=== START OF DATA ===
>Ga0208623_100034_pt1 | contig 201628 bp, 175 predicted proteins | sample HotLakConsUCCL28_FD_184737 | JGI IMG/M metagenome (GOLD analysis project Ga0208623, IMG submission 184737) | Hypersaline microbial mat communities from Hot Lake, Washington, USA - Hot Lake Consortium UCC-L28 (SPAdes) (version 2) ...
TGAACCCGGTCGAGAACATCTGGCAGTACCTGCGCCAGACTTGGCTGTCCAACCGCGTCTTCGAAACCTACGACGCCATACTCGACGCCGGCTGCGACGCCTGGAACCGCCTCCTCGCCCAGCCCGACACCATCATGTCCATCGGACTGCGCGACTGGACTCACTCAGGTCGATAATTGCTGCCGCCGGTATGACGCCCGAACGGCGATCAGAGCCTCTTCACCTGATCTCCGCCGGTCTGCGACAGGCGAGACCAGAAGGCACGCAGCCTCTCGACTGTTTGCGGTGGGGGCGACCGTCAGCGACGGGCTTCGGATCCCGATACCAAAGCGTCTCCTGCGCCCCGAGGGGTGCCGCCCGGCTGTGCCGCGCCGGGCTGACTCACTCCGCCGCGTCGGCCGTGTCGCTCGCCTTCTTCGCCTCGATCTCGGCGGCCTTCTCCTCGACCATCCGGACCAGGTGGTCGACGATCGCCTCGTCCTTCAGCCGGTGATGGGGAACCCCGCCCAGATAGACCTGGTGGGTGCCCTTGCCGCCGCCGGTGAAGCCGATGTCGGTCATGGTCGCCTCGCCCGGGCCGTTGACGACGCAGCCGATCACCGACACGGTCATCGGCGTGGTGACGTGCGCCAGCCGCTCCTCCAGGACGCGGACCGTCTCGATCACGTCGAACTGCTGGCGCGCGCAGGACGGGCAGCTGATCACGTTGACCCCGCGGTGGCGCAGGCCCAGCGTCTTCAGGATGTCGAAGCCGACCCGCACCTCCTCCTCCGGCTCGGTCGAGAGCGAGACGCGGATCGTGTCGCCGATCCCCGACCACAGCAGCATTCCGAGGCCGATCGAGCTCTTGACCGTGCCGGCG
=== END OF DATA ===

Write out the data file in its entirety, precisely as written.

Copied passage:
>Ga0208623_100034_pt1 | contig 201628 bp, 175 predicted proteins | sample HotLakConsUCCL28_FD_184737 | JGI IMG/M metagenome (GOLD analysis project Ga0208623, IMG submission 184737) | Hypersaline microbial mat communities from Hot Lake, Washington, USA - Hot Lake Consortium UCC-L28 (SPAdes) (version 2) ...
TGAACCCGGTCGAGAACATCTGGCAGTACCTGCGCCAGACTTGGCTGTCCAACCGCGTCTTCGAAACCTACGACGCCATACTCGACGCCGGCTGCGACGCCTGGAACCGCCTCCTCGCCCAGCCCGACACCATCATGTCCATCGGACTGCGCGACTGGACTCACTCAGGTCGATAATTGCTGCCGCCGGTATGACGCCCGAACGGCGATCAGAGCCTCTTCACCTGATCTCCGCCGGTCTGCGACAGGCGAGACCAGAAGGCACGCAGCCTCTCGACTGTTTGCGGTGGGGGCGACCGTCAGCGACGGGCTTCGGATCCCGATACCAAAGCGTCTCCTGCGCCCCGAGGGGTGCCGCCCGGCTGTGCCGCGCCGGGCTGACTCACTCCGCCGCGTCGGCCGTGTCGCTCGCCTTCTTCGCCTCGATCTCGGCGGCCTTCTCCTCGACCATCCGGACCAGGTGGTCGACGATCGCCTCGTCCTTCAGCCGGTGATGGGGAACCCCGCCCAGATAGACCTGGTGGGTGCCCTTGCCGCCGCCGGTGAAGCCGATGTCGGTCATGGTCGCCTCGCCCGGGCCGTTGACGACGCAGCCGATCACCGACACGGTCATCGGCGTGGTGACGTGCGCCAGCCGCTCCTCCAGGACGCGGACCGTCTCGATCACGTCGAACTGCTGGCGCGCGCAGGACGGGCAGCTGATCACGTTGACCCCGCGGTGGCGCAGGCCCAGCGTCTTCAGGATGTCGAAGCCGACCCGCACCTCCTCCTCCGGCTCGGTCGAGAGCGAGACGCGGATCGTGTCGCCGATCCCCGACCACAGCAGCATTCCGAGGCCGATCGAGCTCTTGACCGTGCCGGCG